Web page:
The following article, Lab Finds Zero Fish DNA After Testing Subway’s Tuna Sandwich, was first published on Flag And Cross.
For years we’ve told ourselves that there has to be a better way to do fast food. Or, at the very least, a healthier way.
And so new chains are constantly popping up, while the old staples adapt. There are salads for sale as places like McDonald’s these days, which is something that kids who grew up in the 80’s might have had a hard time believing would ever occur.
In the realm of healthy fast food, there is but one king: The unbreakable Subway. Not only did the brand survive having a pedophile as their spokesperson, but they currently operate more physical restaurants in the world than even the aforementioned burger purveyor.
But an alarming new study has some wondering if, while they were “eating fresh” with a tuna sub, they were even eating fish.
The New York Times published a report Sunday, which revealed that lab tests didn’t find “amplifiable tuna DNA” in Subway’s infamous tuna sandwich.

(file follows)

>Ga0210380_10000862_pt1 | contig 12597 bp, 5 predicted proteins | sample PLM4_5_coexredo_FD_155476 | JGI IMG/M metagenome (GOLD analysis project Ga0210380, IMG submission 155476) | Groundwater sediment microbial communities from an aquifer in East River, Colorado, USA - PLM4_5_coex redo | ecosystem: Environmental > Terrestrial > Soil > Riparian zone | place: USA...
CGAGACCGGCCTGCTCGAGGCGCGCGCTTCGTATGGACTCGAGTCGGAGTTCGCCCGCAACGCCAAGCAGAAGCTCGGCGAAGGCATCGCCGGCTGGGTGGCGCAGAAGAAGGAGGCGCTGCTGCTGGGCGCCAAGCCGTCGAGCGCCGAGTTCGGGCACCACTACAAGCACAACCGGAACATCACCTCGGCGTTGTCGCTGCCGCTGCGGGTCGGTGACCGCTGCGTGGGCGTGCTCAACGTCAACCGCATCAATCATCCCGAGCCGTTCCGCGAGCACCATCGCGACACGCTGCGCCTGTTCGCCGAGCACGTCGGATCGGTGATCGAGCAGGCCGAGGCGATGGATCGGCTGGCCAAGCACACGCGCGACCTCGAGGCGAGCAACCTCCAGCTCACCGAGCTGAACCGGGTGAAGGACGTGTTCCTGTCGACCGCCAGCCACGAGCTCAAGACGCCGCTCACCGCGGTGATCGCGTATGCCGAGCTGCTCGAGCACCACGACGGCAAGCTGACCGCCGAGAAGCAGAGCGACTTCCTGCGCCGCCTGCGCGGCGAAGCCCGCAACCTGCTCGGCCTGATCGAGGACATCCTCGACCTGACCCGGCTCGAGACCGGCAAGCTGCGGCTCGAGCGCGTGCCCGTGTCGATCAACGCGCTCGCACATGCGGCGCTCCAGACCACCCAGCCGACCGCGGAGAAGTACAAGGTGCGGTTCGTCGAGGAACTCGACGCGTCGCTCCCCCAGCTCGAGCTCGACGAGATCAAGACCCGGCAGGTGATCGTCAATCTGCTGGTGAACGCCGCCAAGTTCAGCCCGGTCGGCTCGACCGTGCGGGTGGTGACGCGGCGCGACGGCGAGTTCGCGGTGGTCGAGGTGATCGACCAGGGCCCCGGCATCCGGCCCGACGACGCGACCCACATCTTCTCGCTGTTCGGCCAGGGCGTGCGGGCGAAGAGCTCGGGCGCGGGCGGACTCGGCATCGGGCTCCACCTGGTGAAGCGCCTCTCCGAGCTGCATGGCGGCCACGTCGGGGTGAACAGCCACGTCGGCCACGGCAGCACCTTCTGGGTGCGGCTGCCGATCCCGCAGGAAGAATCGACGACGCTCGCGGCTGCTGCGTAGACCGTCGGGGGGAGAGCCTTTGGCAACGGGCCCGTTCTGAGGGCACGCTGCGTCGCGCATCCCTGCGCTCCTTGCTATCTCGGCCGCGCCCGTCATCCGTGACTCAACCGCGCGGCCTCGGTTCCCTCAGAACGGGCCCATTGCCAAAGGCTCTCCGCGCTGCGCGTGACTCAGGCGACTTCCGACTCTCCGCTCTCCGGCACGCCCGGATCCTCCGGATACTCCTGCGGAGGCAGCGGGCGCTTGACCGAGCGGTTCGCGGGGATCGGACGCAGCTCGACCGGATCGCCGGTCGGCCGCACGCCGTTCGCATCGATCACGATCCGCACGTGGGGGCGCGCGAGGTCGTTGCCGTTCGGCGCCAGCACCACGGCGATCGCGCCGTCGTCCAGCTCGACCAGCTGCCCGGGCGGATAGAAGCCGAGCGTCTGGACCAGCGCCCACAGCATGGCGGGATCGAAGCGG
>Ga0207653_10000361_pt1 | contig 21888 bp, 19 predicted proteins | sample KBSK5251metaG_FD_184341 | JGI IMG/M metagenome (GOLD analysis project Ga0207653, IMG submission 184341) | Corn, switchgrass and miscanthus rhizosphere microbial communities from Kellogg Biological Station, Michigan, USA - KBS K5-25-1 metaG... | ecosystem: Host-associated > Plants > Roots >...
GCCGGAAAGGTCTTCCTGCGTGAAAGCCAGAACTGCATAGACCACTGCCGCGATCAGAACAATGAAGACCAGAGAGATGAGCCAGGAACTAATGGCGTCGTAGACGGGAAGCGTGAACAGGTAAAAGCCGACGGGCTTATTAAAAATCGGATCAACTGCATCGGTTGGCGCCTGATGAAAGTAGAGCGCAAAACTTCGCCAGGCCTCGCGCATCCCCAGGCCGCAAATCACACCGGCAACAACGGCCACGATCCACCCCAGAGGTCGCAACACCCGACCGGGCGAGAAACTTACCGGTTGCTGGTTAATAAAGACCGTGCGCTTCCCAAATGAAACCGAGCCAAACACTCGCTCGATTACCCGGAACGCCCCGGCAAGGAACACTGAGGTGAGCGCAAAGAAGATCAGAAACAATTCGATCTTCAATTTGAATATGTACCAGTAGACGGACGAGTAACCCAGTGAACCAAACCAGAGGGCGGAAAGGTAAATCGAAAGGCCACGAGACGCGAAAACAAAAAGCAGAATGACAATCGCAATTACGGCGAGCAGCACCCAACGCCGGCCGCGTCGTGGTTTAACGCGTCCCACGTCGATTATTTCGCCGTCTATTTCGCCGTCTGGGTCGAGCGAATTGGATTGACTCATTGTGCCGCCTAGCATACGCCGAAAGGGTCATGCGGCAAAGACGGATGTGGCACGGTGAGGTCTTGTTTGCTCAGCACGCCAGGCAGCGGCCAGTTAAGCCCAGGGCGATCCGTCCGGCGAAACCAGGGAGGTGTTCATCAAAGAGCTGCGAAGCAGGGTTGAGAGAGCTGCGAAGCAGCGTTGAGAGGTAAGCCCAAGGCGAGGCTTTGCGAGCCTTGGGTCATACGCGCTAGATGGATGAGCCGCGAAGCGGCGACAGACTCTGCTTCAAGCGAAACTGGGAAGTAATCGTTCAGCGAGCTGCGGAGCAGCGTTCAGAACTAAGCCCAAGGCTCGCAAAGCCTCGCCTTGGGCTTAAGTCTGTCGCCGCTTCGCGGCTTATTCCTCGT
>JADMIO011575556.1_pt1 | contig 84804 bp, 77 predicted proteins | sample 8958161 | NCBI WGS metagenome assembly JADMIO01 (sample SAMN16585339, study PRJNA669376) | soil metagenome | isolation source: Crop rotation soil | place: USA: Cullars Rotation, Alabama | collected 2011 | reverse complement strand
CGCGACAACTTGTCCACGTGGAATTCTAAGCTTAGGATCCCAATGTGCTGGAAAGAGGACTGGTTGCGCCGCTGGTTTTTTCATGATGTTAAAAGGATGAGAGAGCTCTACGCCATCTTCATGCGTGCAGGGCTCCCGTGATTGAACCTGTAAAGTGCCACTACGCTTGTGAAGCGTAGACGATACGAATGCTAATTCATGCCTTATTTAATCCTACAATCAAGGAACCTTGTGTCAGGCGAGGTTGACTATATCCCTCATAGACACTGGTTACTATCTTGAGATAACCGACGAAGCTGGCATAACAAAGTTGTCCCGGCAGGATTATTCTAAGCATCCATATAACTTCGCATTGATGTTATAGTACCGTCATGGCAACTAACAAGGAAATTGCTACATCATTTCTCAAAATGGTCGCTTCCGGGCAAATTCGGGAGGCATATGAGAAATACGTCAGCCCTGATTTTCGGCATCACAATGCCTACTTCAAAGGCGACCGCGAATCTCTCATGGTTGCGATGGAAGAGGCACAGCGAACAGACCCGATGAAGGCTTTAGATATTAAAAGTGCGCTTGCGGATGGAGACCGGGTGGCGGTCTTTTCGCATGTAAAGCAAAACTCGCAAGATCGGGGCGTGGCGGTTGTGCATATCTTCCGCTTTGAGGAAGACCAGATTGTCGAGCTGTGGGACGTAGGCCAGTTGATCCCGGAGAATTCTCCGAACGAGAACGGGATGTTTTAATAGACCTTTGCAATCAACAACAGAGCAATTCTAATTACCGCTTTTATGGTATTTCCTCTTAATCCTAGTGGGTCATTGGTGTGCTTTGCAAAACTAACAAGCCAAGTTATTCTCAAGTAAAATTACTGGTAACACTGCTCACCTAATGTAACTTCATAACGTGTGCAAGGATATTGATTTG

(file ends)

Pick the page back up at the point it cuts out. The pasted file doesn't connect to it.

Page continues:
NYT submitted “60 inches worth of Subway tuna sandwiches” from three separate Los Angeles locations for lab analysis in wake of the lawsuit filed earlier this year alleging the sandwich chain was serving customers “a mixture of various concoctions that do not constitute tuna.” The suit claims that independent lab tests showed the company meant to “imitate” tuna’s appearance by blending together these unknown ingredients.
The study, commissioned by NYT, failed to not only identify tuna DNA, but the lab couldn’t even determine the origins of the fish in the provided sandwiches. “No amplifiable tuna DNA was present in the sample and so we obtained no amplification products from the DNA. Therefore, we cannot identify the species,” the results read.
But it’s not all bad news:
“There’s two conclusions. One, it’s so heavily processed that whatever we could pull out, we couldn’t make an identification,” a lab spokesperson explained. “Or we got some and there’s just nothing there that’s tuna.” NYT spoke with a tuna expert who pointed out that the protein can be difficult to identify once it becomes broken down after being cooked.
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